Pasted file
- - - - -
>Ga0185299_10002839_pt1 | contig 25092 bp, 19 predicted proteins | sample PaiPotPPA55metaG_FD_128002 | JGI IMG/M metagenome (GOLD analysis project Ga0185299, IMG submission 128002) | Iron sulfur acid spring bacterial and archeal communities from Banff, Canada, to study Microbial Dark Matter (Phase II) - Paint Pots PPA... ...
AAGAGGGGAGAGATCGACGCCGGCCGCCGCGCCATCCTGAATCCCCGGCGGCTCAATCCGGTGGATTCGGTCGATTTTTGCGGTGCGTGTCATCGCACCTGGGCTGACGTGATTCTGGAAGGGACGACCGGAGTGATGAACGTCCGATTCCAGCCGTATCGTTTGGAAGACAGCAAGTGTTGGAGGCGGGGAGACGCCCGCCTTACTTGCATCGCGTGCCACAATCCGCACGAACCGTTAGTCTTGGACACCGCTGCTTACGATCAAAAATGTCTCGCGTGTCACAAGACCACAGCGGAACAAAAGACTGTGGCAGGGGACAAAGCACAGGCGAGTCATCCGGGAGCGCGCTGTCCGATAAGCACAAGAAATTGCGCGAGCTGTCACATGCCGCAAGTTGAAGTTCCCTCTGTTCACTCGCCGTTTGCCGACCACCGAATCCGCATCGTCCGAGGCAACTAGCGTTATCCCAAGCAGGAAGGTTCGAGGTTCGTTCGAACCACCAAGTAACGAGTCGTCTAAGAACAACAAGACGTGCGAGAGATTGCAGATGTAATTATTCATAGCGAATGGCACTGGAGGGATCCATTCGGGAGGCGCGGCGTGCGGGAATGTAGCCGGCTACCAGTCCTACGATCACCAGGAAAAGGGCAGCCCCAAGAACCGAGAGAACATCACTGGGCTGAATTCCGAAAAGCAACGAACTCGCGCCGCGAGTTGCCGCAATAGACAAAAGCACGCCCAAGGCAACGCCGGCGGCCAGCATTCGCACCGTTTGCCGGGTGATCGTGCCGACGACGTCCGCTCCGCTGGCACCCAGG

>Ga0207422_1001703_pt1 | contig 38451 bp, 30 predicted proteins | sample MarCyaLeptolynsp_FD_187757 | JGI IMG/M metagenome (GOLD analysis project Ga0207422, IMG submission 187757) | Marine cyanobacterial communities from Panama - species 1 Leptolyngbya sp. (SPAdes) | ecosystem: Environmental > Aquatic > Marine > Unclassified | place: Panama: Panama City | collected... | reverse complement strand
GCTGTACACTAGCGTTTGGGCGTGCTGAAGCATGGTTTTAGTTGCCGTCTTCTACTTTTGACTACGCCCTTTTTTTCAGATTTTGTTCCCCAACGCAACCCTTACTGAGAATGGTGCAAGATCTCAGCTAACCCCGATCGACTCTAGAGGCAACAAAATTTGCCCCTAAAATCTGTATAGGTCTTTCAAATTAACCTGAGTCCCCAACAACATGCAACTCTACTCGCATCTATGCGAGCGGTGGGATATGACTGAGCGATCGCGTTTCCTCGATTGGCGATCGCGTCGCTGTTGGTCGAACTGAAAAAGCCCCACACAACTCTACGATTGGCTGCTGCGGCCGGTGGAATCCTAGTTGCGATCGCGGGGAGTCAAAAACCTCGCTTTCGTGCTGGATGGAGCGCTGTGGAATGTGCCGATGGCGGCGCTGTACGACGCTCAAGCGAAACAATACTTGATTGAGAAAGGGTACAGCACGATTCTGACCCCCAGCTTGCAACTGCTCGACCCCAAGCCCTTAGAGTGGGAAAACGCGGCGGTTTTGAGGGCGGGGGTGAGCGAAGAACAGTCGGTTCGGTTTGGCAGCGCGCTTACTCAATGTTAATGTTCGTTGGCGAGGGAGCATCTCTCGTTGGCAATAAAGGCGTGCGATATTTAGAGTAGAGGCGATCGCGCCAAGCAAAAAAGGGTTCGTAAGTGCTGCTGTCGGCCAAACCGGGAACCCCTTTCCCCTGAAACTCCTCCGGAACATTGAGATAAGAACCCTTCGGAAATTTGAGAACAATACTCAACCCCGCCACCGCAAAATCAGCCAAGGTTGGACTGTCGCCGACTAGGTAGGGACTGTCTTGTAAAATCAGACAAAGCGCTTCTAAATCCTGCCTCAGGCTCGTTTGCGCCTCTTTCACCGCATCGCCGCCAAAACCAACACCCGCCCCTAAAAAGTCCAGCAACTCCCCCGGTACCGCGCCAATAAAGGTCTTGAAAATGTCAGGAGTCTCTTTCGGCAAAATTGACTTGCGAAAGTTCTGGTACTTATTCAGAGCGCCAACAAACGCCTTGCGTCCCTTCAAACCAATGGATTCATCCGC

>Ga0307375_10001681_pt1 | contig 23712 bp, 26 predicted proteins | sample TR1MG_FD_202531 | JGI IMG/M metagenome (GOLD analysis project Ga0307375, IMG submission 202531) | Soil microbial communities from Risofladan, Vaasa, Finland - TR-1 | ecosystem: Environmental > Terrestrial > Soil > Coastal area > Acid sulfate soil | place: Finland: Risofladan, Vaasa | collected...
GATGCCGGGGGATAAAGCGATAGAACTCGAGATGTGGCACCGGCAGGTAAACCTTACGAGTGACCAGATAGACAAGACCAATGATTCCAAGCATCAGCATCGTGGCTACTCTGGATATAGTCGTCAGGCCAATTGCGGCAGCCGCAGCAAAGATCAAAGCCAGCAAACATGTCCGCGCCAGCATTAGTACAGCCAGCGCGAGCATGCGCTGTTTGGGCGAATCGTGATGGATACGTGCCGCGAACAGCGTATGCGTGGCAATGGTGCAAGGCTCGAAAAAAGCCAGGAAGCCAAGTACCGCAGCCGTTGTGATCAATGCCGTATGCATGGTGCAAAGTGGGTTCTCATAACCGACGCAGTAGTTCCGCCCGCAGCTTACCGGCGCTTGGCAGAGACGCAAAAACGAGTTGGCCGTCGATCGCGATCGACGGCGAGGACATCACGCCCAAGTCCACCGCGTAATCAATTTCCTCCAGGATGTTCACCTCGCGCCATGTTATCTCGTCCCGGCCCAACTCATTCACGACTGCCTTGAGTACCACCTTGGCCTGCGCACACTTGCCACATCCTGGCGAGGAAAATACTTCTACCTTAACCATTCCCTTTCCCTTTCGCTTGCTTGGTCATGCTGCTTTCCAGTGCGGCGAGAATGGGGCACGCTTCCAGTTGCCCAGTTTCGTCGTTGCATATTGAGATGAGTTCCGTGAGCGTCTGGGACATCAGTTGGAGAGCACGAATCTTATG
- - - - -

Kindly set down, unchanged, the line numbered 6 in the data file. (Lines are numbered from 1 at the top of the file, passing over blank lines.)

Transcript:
GATGCCGGGGGATAAAGCGATAGAACTCGAGATGTGGCACCGGCAGGTAAACCTTACGAGTGACCAGATAGACAAGACCAATGATTCCAAGCATCAGCATCGTGGCTACTCTGGATATAGTCGTCAGGCCAATTGCGGCAGCCGCAGCAAAGATCAAAGCCAGCAAACATGTCCGCGCCAGCATTAGTACAGCCAGCGCGAGCATGCGCTGTTTGGGCGAATCGTGATGGATACGTGCCGCGAACAGCGTATGCGTGGCAATGGTGCAAGGCTCGAAAAAAGCCAGGAAGCCAAGTACCGCAGCCGTTGTGATCAATGCCGTATGCATGGTGCAAAGTGGGTTCTCATAACCGACGCAGTAGTTCCGCCCGCAGCTTACCGGCGCTTGGCAGAGACGCAAAAACGAGTTGGCCGTCGATCGCGATCGACGGCGAGGACATCACGCCCAAGTCCACCGCGTAATCAATTTCCTCCAGGATGTTCACCTCGCGCCATGTTATCTCGTCCCGGCCCAACTCATTCACGACTGCCTTGAGTACCACCTTGGCCTGCGCACACTTGCCACATCCTGGCGAGGAAAATACTTCTACCTTAACCATTCCCTTTCCCTTTCGCTTGCTTGGTCATGCTGCTTTCCAGTGCGGCGAGAATGGGGCACGCTTCCAGTTGCCCAGTTTCGTCGTTGCATATTGAGATGAGTTCCGTGAGCGTCTGGGACATCAGTTGGAGAGCACGAATCTTATG